Cherry blossoms in Washington, D.C., and Japan have already reached peak flowering dates — and the Japanese city of Kyoto recorded its earliest bloom for over 1,200 years, the Washington Post reported on Monday.
Why it matters: It fits a longer-term trend spanning decades of Japanese mountain cherry trees flowering earlier, and scientists warn it’s another strong sign of the impact of climate change.
What they’re saying: Columbia University climate scientist Benjamin Cook noted that the earlier flowering is likely down to a combination of climate change and “an enhanced heat island effect due to increased urbanization of the environment over the last couple of centuries,” per the Post.
- Pennsylvania State University climate scientist Michael Mann told WashPost, “Evidence, like the timing of cherry blossoms, is one of the historical ‘proxy’ measurements that scientists look at to reconstruct past climate.
“In this case, that ‘proxy’ is telling us something that quantitative, rigorous long-term climate reconstructions have already told us — that the human-caused warming of the planet we’re witnessing today is unprecedented going back millennia.”
The big picture: Kyoto’s cherry blossoms reached peak bloom last Friday, following an unusually warm spring.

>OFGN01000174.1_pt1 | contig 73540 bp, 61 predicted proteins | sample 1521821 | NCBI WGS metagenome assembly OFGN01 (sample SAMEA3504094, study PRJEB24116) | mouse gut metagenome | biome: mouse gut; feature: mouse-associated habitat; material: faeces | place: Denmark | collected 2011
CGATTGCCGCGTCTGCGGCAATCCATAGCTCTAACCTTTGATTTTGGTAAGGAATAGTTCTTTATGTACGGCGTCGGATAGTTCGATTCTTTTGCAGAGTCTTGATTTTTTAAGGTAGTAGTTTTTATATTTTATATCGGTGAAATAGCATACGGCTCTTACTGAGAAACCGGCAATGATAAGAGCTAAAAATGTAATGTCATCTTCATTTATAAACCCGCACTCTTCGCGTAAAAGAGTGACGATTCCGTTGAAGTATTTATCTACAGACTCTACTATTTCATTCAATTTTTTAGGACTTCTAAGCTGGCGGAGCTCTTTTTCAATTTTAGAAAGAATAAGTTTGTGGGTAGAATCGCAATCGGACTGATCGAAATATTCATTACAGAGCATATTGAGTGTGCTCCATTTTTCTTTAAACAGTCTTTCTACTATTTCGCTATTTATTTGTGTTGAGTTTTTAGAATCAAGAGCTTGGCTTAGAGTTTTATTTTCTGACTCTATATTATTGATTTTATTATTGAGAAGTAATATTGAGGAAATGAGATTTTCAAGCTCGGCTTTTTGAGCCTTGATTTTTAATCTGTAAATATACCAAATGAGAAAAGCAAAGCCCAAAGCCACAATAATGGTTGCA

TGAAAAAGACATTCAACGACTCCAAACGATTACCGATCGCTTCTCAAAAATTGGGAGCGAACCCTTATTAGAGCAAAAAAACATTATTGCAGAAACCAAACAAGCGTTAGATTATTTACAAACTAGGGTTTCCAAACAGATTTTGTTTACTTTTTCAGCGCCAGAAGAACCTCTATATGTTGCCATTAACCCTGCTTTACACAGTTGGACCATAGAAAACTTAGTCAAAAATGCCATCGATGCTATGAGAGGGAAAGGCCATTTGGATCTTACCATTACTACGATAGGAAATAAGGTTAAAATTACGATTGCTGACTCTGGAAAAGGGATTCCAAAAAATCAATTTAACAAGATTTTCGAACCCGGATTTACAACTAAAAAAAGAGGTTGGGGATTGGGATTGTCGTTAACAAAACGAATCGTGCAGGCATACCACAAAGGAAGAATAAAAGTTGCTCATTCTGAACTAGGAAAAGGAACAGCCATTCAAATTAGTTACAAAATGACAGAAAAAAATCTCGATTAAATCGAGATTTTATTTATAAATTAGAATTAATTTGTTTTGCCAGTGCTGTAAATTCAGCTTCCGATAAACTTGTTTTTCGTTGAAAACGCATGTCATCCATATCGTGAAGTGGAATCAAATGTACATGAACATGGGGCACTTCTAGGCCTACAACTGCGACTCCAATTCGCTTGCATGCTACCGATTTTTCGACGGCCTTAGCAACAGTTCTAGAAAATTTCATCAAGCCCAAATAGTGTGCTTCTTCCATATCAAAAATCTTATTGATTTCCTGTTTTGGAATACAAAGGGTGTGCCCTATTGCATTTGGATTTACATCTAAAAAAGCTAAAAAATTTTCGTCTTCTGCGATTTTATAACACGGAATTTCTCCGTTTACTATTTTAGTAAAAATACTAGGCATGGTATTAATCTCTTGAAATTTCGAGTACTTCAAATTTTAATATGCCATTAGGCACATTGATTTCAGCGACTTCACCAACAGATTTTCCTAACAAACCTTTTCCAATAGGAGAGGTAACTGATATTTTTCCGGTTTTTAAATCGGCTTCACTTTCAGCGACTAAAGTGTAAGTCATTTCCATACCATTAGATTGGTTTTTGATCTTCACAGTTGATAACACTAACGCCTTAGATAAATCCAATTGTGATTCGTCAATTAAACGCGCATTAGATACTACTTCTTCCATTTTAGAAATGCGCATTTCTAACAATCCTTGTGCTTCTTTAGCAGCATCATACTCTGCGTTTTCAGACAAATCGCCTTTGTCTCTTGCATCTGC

- “In 1850, the average flowering date was about April 17; now, it’s closer to April 5,” WashPost reports. “During this time, the average temperature in Kyoto has risen by about 6 degrees.”
Tokyo’s cherry blossom season began on March 14, 12 days earlier than the typical time, and hit peak bloom on March 22 — the second-earliest date ever recorded, per Japan Forward.
In Washington, D.C., the National Park Service announced in a statement Sunday that the Yoshino cherry trees had “reached peak bloom after temps well above average last week sped us through the final stages of the blossom cycle.”
- NPS records show that the trees, donated by Japan in 1912, have hit peak bloom earlier and earlier — going from around April 5 to March 31.
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